The disciples had not understood what Jesus meant when he said he would suffer, die, and be raised on the third day (Matt. 16:21–23; 17:22–23; 20:17–19). The Pharisees and religious leaders didn’t understand either, but they were concerned enough with Jesus’ predictions that they posted guards at his tomb (Matt. 27:62–66). Indeed, how could Jesus be expected to be raised from the dead? He had died a criminal’s death. More than that, he had died like a traitor or blasphemer, as one cursed by God according to the Scriptures (Deut. 21:22–23). It would be natural to think that the Gospels should end after Matthew 27, Mark 15, Luke 23, and John 19. There were others before Jesus who had claimed to be the Messiah, and they, too, had died, and their corpses were rotting away in their graves. But Jesus’ story didn’t end in a tomb or conform to the stories of false Messiahs. The Gospels carry the narrative further to its glorious climax: an empty tomb and a risen Lord.
The evangelists include a number of different events that take place during the course of Easter Sunday. The day begins with a group of women discovering the empty tomb in the early morning. Having gone near dawn to anoint Jesus’ body with spices, they instead come to an empty tomb whose stone has been rolled away by an angel and are told by angels that the Jesus they seek is no longer in the tomb but has risen as he said. The women are then sent to the disciples and told they will see him in Galilee (Matt. 28:1–7; Mark 16:1–7; Luke 24:1–7; John 20:1–2). At this the women depart, afraid at first (Mark 16:8), but they eventually make their way to the disciples in order to tell them what has happened (Luke 24:8–11; John 20:2). As they are traveling, they are met by the risen Lord himself who instructs them to go tell the disciples to go ahead to Galilee where they will meet him (Matt. 28:8–10). After receiving the report from the women, the disciples’ initial response is to think that the women are telling an “idle tale” (Luke 24:11), but nonetheless Peter and John decide to investigate. Running to the tomb, they find that it is indeed empty (Luke 24:12; John 20:3–5). Not only this, but the cloths used to wrap Jesus’ body are folded up and separated from the cloth used to bind his face (John 20:5–7), indicating that the body hadn’t been stolen but raised from the dead. John sees the linen cloth and believes, even though he didn’t yet fully understand that Jesus must rise from the dead according to the Scriptures. Then Peter and John return home (John 20:8–10).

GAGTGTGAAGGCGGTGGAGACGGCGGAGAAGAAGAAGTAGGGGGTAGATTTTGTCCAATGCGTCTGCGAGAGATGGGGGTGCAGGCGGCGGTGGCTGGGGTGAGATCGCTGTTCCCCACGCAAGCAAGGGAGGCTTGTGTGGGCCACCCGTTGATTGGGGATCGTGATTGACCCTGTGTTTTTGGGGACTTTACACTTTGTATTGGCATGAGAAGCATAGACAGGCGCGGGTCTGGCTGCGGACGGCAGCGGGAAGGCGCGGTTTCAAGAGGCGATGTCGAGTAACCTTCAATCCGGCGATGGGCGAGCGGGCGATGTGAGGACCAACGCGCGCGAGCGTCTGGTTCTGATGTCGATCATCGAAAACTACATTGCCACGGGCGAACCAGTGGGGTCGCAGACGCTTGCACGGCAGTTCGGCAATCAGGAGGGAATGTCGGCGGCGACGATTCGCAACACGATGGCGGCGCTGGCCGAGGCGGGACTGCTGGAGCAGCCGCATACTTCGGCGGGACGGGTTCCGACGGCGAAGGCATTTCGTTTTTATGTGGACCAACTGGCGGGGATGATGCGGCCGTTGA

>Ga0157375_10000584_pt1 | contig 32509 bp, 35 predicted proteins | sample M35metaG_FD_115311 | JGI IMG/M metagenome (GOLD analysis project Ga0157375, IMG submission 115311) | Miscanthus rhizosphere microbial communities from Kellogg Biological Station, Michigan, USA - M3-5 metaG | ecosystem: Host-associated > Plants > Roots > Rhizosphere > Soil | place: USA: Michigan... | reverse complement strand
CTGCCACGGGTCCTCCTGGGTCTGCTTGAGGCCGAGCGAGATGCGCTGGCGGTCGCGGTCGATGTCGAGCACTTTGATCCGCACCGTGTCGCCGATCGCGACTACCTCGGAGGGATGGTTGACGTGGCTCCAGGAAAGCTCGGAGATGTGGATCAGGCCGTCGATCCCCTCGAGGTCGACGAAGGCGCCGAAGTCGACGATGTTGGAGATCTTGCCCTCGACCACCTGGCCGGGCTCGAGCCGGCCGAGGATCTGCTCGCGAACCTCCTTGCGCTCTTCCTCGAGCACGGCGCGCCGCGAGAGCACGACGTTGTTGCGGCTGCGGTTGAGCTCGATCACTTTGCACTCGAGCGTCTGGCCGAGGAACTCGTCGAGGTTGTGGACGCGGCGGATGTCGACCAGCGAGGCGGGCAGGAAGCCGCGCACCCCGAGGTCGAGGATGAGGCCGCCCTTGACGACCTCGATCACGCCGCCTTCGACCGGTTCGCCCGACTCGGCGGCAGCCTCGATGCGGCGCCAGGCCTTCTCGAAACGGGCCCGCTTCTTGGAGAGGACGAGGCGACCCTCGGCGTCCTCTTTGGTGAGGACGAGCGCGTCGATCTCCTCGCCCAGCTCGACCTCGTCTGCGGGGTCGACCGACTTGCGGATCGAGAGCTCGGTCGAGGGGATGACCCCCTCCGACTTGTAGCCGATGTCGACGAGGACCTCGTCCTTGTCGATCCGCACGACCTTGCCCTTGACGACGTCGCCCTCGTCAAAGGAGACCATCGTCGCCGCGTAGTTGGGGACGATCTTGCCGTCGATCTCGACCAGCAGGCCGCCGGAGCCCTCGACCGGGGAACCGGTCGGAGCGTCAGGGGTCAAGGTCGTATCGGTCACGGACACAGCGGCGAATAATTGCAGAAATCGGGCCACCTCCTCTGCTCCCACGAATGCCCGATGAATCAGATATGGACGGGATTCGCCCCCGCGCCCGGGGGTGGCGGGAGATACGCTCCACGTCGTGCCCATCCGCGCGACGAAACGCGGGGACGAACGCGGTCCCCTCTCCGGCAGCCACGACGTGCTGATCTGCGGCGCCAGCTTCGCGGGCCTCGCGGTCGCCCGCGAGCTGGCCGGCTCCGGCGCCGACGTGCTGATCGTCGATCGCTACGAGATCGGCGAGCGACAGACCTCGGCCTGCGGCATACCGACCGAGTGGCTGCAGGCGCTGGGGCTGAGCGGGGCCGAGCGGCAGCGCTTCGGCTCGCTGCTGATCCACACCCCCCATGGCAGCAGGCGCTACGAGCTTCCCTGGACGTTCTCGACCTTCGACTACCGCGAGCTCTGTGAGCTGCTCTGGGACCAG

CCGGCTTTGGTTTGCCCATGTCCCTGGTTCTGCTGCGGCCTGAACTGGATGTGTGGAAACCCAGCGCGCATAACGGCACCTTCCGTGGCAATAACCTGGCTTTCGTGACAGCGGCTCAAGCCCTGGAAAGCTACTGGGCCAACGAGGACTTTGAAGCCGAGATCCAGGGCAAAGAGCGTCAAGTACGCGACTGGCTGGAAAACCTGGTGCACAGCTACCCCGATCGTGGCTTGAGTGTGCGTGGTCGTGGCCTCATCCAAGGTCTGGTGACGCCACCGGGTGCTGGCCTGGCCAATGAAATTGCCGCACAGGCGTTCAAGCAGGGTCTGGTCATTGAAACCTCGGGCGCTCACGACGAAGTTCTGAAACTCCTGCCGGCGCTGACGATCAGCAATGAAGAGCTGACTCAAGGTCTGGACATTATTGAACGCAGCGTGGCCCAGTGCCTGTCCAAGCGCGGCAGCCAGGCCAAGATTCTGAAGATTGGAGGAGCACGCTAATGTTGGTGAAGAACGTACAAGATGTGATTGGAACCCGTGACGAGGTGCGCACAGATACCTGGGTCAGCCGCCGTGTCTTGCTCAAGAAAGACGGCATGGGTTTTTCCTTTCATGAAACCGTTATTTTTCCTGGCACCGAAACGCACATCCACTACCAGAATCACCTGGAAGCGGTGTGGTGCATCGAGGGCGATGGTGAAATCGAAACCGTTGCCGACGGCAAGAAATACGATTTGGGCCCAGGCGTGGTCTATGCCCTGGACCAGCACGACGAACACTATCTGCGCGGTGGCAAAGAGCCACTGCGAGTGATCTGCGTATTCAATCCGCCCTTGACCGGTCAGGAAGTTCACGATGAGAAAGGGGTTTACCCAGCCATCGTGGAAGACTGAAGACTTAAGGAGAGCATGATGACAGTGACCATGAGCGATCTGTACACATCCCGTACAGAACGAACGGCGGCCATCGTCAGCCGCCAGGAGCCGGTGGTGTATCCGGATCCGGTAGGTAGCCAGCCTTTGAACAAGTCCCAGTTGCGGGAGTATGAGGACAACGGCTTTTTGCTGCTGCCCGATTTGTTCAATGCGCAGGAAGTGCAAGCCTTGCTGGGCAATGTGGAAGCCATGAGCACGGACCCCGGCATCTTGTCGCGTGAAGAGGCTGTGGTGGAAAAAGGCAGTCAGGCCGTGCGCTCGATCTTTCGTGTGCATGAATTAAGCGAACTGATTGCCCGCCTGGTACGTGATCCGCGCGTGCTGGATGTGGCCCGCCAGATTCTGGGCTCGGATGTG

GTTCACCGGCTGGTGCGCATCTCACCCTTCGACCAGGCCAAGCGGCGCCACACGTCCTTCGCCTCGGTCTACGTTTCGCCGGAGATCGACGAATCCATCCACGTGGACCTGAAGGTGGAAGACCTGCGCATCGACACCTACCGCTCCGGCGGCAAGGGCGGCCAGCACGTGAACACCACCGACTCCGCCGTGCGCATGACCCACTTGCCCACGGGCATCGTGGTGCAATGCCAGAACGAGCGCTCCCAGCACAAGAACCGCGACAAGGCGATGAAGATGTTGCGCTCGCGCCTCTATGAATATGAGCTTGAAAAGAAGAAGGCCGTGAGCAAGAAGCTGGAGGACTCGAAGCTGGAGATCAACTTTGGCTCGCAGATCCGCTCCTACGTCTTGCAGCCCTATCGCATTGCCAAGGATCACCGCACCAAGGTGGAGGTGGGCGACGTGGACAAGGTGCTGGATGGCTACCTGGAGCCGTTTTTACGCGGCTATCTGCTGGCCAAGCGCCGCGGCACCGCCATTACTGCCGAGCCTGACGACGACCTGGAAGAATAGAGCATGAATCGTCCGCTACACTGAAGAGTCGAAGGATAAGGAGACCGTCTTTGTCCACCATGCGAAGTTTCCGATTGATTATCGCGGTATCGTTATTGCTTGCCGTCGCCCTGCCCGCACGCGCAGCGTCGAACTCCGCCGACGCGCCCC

Meanwhile, Mary Magdalene is making her way back to the tomb after reporting the news to the disciples. Weeping, she looks into the tomb where she sees angels. They question her about her weeping, but instead of receiving a comforting word from the angels, Mary encounters Jesus. She doesn’t recognize him at first, mistaking him for the gardener (further proof that Jesus’ followers didn’t expect him to rise from the dead, despite his repeated predictions). He then reveals himself to her and sends her back to the disciples to tell them that he will soon be ascending back to God, his and their Father. Mary returns, bringing a vastly different message than she had declared earlier that morning (John 20:11–18).
As the day goes on, two disciples are walking on the road from Jerusalem to Emmaus, about seven miles to the northwest. Jesus comes and falls in step with them, though, like Mary, they don’t recognize him. Jesus asks what they’ve been talking about, and they proceed to tell him about the grievous events of the crucifixion and the perplexing occurrences that had taken place earlier that morning (Luke 24:13–24). While they journey on, Jesus rebukes them for their slowness to believe the Scriptures and then explains to them from the Scriptures all the things concerning himself. When they approach Emmaus, Jesus joins them at their request. As he gives thanks for the food, their eyes are opened to recognize Jesus, and he disappears. They immediately set out to return to Jerusalem and tell the disciples what has happened (Luke 24:25–35). That same evening, Jesus appears in the midst of a locked room to all the disciples who are gathered, though Thomas is absent for some unknown reason. Jesus greets them and calms their fears that he is a spirit by inviting them to touch him and by eating a piece of broiled fish (Luke 24:36–43; John 20:19–20). Jesus then commissions the disciples to proclaim the good news of forgiveness for those who receive their message and the accompanying message of judgment for those who reject him. He sends them as the Father sent him, and breathes on them, enacting the giving of the Holy Spirit that was about to be fulfilled at Pentecost (John 20:21–23; cf. Acts 2). Jesus teaches the disciples, opening their minds to understand what was written about him in the Scriptures (Luke 24:44–45), though the remainder of Luke’s account is a condensed account of what takes place over the next forty days, as Acts 1:3–4 indicates.
That day had begun with fear, but it ended with joy. God’s wrath has been poured out on his Son; the price has been paid, and the work of salvation is finished. Death has been defeated. The tomb is empty. Christ is risen! And the glorious news of the risen Christ means that sinners can be saved. And having been saved, we’re now sent on mission by the risen Lord to bring the good news of the gospel to a lost and dying world. He is risen indeed!
Adapted from Andreas Köstenberger and Justin Taylor, The Final Days of Jesus: The Most Important Week of the Most Important Person Who Ever Lived (Wheaton, IL: Crossway, 2014), 173–93.
Note: this blog was originally posted on Blog.Vyrso.com.
For more Easter resources, see www.biblicalfoundations.org/easter.